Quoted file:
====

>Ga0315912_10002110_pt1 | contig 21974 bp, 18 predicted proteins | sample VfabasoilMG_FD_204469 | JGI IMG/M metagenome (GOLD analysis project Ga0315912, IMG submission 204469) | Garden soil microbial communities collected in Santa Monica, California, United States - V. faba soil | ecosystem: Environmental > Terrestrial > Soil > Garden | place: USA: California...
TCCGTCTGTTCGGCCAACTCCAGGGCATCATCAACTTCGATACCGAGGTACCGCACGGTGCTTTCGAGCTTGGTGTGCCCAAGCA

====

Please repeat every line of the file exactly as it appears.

>Ga0315912_10002110_pt1 | contig 21974 bp, 18 predicted proteins | sample VfabasoilMG_FD_204469 | JGI IMG/M metagenome (GOLD analysis project Ga0315912, IMG submission 204469) | Garden soil microbial communities collected in Santa Monica, California, United States - V. faba soil | ecosystem: Environmental > Terrestrial > Soil > Garden | place: USA: California...
TCCGTCTGTTCGGCCAACTCCAGGGCATCATCAACTTCGATACCGAGGTACCGCACGGTGCTTTCGAGCTTGGTGTGCCCAAGCA